Skip to content
menu icon

Agronomy benchmarking program builds confidence to boost nitrogen inputs

Cameron Sandral in an irrigated 2023 Scepter (PBR) wheat crop on his family’s farm near Savernake, New South Wales.
Photo: Nicole Baxter


Owners: Cameron and Pam Sandral
Farm location: Savernake, New South Wales
Area cropped: 1618 hectares (owned and leased)
Rainfall: 470 millimetres (annual mean); 830mm (2022 annual)
Soil types: red and grey loam
Topography: flat
Soil pHCa: 5 to 5.5
Enterprises: 100 per cent cropping
Crops grown: Pioneer® 44Y30RR, Hyola Blazer TT, ATR Swordfish and ATR Bonito canola; Scepter wheat; RGT Planet barley
Typical crop sequences: canola/wheat/wheat/canola, canola/wheat/barley/canola or canola/wheat/canola/wheat

Cameron Sandral says participating in GRDC’s Hyper Yielding Crops awards has given him more confidence to lift nitrogen inputs to wheat crops on his farm.

The 31-year-old continuously crops 1618 hectares near Savernake in southern New South Wales with his mother, Pam.

He completed a building apprenticeship and worked as a farmhand before taking the reins of his family’s farm six years ago.

When the farming systems group Riverine Plains sought younger growers to participate in GRDC’s Hyper Yielding Crops awards, he decided to “have a crack” to see what he could learn.

He also wanted to meet other growers who were keen to lift their yields through the program.

“Entering a paddock into the 2022 awards program prompted me to focus on the management decisions I made to grow that crop,” Cameron says.

Crop agronomy

Before sowing, he burnt narrow windrows of canola residue to reduce the carryover of herbicide-resistant weed seeds and minimise slug issues.

On 1 March 2022, he applied lime at two tonnes per hectare to ensure soil acidity would not constrain crop growth. On 15 March, he added 2.5t/ha of gypsum.

He applied paraquat (Paraquat 250) on 7 May to knock down weeds. This was followed on 11 May with trifluralin (TriflurX®480), tri-allate (Avadex® Xtra), tiafenacil (Terrad’or® herbicide), paraquat (Paraquat 250) plus adjuvant.

On 11 May, he sowed 90 kilograms/ha of Scepter wheat using a knifepoint and press wheel seeder set on 304.8mm (12-inch) row spacings. Mono-ammonium phosphate (MAP) was applied at 80kg/ha.

A week later, at growth stage (GS) 10, he applied aclonifen, pyroxasulfone and diflufenican (Mateno® Complete) plus Nufarm MCPA amine 750 Selective Herbicide.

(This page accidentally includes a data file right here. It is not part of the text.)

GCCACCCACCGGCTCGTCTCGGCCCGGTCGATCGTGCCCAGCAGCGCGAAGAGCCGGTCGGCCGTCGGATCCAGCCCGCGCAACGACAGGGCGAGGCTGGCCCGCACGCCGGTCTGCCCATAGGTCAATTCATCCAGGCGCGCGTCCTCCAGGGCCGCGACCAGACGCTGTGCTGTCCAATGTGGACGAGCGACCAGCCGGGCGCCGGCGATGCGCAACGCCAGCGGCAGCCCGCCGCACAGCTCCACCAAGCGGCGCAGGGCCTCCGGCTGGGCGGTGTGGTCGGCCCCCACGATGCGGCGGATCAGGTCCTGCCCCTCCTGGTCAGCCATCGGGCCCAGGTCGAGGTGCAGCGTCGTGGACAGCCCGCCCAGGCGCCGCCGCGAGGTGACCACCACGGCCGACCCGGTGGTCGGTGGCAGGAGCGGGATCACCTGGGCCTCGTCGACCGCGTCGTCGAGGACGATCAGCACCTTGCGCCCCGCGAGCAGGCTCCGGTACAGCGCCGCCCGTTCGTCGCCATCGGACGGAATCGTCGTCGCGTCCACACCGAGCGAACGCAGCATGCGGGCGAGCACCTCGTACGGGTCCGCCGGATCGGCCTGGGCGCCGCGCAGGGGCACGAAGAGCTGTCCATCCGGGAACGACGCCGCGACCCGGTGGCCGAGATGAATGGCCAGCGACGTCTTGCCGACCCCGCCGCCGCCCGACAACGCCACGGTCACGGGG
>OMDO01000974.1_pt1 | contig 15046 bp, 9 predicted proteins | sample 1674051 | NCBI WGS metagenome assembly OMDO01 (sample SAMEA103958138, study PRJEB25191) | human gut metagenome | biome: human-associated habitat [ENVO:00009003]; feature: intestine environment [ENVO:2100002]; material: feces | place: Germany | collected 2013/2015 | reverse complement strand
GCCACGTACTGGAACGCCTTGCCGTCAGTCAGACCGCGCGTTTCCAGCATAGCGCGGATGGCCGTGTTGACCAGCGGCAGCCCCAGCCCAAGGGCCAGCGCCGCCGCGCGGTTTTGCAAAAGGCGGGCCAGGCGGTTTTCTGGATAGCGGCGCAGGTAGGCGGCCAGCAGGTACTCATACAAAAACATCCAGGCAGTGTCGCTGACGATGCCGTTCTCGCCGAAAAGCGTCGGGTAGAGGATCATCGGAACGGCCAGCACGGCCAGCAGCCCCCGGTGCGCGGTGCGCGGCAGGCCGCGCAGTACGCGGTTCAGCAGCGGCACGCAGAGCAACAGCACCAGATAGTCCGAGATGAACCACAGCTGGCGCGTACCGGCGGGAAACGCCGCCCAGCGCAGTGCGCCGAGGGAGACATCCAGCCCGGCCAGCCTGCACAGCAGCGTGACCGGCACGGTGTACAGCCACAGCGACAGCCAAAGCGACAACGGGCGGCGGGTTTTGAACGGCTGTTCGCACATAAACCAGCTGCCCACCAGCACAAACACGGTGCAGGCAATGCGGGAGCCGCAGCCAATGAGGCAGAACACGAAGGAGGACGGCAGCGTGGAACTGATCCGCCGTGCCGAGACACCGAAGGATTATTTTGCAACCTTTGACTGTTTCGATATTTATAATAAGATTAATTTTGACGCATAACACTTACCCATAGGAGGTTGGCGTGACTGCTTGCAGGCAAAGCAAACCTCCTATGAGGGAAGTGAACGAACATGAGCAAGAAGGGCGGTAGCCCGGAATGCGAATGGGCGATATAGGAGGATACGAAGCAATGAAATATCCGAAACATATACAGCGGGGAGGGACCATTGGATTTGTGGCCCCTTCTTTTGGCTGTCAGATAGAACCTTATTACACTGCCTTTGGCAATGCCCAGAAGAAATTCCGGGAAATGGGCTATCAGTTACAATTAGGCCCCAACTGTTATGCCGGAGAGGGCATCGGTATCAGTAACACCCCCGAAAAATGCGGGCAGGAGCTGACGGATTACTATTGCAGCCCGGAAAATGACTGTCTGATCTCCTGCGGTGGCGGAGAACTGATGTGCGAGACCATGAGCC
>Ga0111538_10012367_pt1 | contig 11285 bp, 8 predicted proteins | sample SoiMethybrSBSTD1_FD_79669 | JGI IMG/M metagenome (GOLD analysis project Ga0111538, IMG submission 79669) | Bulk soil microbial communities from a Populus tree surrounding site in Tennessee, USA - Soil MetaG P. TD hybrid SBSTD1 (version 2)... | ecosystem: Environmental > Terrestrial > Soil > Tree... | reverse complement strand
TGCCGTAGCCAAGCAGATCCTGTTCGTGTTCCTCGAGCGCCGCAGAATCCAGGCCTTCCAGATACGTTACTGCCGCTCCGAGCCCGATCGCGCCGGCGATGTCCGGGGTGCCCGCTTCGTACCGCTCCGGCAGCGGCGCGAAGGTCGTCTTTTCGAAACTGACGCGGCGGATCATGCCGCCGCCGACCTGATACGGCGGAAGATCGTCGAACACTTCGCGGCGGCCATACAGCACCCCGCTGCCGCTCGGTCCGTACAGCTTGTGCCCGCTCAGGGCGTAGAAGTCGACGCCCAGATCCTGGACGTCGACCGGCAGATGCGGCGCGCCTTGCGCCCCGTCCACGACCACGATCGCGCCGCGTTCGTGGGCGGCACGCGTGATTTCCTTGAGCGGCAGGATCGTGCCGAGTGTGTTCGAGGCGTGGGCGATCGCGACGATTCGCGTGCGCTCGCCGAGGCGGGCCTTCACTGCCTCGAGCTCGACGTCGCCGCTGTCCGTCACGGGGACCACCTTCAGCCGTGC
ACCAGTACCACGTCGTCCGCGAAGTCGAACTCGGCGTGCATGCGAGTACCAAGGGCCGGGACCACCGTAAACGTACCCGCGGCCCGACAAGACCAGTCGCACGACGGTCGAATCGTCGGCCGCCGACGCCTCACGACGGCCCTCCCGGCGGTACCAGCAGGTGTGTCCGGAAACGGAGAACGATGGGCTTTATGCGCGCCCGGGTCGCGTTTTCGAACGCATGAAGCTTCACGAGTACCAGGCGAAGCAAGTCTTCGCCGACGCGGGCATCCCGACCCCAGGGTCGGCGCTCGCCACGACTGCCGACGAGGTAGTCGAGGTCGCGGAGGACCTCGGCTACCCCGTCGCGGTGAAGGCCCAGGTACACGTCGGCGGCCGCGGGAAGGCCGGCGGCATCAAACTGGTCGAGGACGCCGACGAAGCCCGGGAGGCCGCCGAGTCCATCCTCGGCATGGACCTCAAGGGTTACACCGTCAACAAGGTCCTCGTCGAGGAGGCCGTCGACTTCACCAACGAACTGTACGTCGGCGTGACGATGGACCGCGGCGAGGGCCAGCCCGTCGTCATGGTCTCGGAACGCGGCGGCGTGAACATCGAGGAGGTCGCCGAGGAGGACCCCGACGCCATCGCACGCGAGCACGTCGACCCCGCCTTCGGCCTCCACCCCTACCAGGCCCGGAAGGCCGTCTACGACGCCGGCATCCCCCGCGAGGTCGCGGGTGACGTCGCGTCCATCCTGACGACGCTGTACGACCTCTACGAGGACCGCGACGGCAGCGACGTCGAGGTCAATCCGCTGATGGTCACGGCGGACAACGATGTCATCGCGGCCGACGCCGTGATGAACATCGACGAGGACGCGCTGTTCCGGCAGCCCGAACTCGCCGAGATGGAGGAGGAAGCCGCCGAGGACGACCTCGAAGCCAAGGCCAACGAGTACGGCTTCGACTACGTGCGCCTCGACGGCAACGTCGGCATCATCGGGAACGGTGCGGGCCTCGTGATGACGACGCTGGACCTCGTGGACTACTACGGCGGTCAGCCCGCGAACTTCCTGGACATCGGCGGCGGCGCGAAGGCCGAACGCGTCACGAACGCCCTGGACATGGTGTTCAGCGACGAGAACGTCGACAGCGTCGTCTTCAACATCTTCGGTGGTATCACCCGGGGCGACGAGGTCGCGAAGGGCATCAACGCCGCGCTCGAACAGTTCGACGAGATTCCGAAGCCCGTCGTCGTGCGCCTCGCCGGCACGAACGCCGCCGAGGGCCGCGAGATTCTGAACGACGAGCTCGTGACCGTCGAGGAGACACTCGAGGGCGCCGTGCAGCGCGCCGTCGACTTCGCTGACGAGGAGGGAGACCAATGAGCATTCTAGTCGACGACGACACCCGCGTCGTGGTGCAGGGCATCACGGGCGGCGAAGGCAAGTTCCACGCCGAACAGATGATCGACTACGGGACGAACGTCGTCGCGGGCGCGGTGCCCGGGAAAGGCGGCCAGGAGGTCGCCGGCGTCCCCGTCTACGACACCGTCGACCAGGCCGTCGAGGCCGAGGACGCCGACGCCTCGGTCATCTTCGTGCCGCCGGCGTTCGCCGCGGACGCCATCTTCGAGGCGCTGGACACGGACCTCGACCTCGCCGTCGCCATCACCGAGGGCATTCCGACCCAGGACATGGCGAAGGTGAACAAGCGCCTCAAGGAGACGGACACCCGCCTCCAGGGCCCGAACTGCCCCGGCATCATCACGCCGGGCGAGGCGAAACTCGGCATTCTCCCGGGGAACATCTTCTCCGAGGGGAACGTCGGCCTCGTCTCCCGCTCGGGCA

He then applied 150kg/ha of urea (69kg/ha of nitrogen) on 1 June. This was followed on 1 August with a further 150kg/ha of urea (69kg/ha of nitrogen).

To manage wheat diseases, he applied prothioconazole and tebuconazole (Prosaro 420) on 25 July when the crop had reached GS31. Trinexapac-ethyl (Moddus® Evo) and chlormequat (Errex® 750) were also applied.

At GS32, on 10 August, he added epoxiconazole (Epoxiconazole 125) to prevent disease.

When the flag leaf had fully emerged at GS39, he applied tebuconazole (Tebuconazole 430) for added disease protection.

After 830 millimetres of rainfall for the year and 456.5mm for the growing season, Cameron harvested the paddock on 22 December.

Grain yields

Although 30 per cent of the crop was destroyed by water flowing through it for six weeks, weighbridge tickets confirmed a 6.2t/ha yield. This was about 0.5t/ha better than the rest of his wheat in 2022.

Cameron says the entire crop was sold into the H2 (11.5 per cent protein) grade, which suggests plenty of nitrogen was available to the crop.

His estimated potential yield was calculated at 9.19t/ha. However, this was calculated assuming there were no agronomic constraints, such as disease, nutritional issues, lodging, heat, frost or waterlogging.

In the case of Cameron’s paddock, 30 per cent of the Scepter (PBR) crop was destroyed when it went under water.

TechCrop Services issued an agronomy benchmarking report to Cameron as part of the awards program. It indicated solar radiation was lower than average through September and October, which limited yield compared to the water-limited potential during the critical period for grain development.

Cameron’s crop achieved 67.1 per cent of its estimated yield potential, earning him the 2022 GRDC Hyper Yielding Crops award for the ‘Highest yield as a percentage of yield potential’ for southern NSW and northern Victoria.

Lessons learned

Cameron says one lesson he learned from participating in GRDC’s Hyper Yielding Crops awards is the importance of avoiding lodging crops.

“I use plant growth regulators to keep crops standing,” he says. “When they fall over, the stalk kinks, which reduces water and nutrient supply to the head. Standing crops also mean we do not have to take as much straw through the machine at harvest, which keeps the harvester running efficiently.”

He also learned the value of proactively applying fungicides to varieties with higher disease susceptibility to prevent infection before symptoms appear.

“We like to be ahead of the game with our fungicide management, especially with Scepter, as it is more susceptible to some key diseases,” he says.

Last year, Cameron entered an irrigated paddock of Scepter wheat into the 2023 GRDC Hyper Yielding Crops awards.

He added higher nitrogen inputs to the crop after seeing he had the capacity to lift yields through better crop nutrition in 2022.

“I added 350kg/ha of urea across three applications to my 2023 Scepter crop,” he says. “I would have applied more urea, but it was unavailable.”

Winners of the 2023 GRDC Hyper Yielding Crops awards will be announced later this year.

More information: Cameron Sandral,

back to top